Wilder Nearly Retired, But Changed Mind After Seeing Statue

Deontay Wilder will fight Robert Helenius on FOX pay-per-view, on October 15th, at the Barclays Center in Brooklyn, New York, which will be Wilder’s five straight appearance on pay-per-view in a row, but this might not have happened if it wasn’t for one historic moment in his life.

“What really got me back to this point [was the realization], like, damn, the world really needs me,” Wilder said candidly to Brian Custer, on his podcast, The Last Stand podcast with Brian Custer. “I really motivate people. Although I’ve already known [that], even more so … when I got my statue man – When I got my statue, and that set all my accomplishments in stone, you’re looking at a walking, living legend. No matter what, my supporters or my haters, when all talk dies, that statue stay risen. You feel me? That statue stay there forever ‘til God comes and takes it away or some type of disaster happens … to see so many people come [for the unveiling] and women and see men break down and show their vulnerable side – I love that.”

Wilder is a unique individual, never afraid to speak his mind or even align himself with smaller media platforms over traditional major media outlets. Wilder has become a figurehead for the forgotten, the American underdog, and those who have been heavily doubted. Wilder, who came to boxing late - has become an Olympic bronze medalist and a world champion who held the heavyweight title for half a decade.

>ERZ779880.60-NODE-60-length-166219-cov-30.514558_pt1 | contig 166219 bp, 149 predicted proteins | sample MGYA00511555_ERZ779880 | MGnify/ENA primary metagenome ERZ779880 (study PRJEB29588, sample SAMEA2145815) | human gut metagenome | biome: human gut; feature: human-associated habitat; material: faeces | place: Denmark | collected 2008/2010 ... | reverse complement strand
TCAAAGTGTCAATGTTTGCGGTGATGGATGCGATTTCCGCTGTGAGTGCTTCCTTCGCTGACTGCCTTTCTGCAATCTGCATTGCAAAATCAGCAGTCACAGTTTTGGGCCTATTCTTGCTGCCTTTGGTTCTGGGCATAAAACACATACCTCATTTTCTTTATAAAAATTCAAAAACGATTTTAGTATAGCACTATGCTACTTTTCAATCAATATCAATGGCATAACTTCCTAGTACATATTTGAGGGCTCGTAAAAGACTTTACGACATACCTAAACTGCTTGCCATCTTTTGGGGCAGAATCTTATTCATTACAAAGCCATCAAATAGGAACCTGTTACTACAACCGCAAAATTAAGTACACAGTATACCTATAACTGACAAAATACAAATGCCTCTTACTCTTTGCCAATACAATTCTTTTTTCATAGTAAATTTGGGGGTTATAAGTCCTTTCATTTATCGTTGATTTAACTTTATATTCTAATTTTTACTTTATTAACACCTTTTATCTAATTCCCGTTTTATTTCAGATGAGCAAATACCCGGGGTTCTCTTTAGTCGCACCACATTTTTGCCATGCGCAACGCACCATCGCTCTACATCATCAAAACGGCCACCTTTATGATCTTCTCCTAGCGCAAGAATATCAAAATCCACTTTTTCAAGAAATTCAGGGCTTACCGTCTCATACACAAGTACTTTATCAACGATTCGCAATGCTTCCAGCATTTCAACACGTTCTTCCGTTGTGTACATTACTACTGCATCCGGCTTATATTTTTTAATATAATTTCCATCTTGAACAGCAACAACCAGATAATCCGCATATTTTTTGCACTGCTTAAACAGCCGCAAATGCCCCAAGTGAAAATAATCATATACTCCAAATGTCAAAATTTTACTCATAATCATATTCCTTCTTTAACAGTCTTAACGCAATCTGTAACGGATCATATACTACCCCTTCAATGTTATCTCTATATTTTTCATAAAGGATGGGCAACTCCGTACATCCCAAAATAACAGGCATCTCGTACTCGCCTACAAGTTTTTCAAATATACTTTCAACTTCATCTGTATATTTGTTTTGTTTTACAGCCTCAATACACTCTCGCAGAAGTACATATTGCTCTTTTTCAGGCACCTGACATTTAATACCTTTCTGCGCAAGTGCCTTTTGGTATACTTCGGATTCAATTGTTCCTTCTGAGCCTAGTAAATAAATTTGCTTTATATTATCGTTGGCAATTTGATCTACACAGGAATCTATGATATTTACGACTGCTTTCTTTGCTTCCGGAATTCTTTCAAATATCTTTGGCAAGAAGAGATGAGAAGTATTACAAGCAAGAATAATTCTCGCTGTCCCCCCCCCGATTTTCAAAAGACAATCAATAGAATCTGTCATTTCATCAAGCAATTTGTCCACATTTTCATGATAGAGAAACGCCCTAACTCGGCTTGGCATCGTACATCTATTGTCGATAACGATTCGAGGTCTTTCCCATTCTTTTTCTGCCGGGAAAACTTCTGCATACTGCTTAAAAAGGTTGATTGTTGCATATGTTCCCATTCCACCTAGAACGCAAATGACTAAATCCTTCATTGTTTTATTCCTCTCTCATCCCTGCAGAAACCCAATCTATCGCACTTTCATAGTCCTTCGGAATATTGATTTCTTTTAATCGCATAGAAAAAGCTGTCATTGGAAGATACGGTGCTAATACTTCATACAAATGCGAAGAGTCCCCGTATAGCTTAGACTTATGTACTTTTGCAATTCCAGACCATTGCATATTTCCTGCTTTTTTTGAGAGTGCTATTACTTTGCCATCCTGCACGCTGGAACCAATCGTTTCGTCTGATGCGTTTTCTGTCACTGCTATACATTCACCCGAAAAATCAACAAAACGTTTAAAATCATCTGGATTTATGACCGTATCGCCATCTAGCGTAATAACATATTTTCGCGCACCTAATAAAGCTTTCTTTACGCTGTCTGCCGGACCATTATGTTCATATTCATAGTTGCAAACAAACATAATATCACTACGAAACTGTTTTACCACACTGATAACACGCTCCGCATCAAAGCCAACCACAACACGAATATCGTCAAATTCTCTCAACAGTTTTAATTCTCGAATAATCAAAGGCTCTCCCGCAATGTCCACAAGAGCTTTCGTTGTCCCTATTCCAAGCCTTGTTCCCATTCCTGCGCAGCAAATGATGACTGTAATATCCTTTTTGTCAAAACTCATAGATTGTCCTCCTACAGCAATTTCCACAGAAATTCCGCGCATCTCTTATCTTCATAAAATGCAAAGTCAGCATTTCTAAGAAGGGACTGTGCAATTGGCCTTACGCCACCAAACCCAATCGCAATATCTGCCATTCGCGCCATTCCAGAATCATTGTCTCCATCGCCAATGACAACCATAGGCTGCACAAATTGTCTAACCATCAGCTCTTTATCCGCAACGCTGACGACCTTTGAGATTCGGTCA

“Many times before I used to think ‘when are you gonna be done? Is this it.’ And sometimes you’ll sit and a week will go by, two weeks go by, and then you’ll get that urge to get back to the gym, wanna go back and hit something, wanna be around the sweat, the smell of the gym. All that, the whole atmosphere of it,” confessed Wilder. “This time around it was different. I didn’t feel that urge. I didn’t feel that sense of wanting to hit, going to the gym and smell the atmosphere and sweat and the conversations of boxing, all those different things I didn’t feel it. And for months I didn’t feel that urge. I didn’t really know if I was going to return. When you’re a successful Black man as myself and what I’ve not only on the inside but the outside of the ring it’s hard to just really – do you go back? Especially when you don’t need the business anymore.”

It was his a tribute in his hometown, a statue erected in his honor that drove him back to pugilism.

“Do you go back? Because most fighters in this business are only in it to come out of poverty. We want to be able to get ourselves out of a bad situation and support our families first and foremost. When you have achieved so much and have done that and you’re straight, it’s like why go back? You don’t see anybody with a silver spoon … come into boxing. That’s why [the sport] consists of guys that have been locked up, [or come from] rural areas, dope dealers, murderers, anything you have in prison you gon’ find in the business.”

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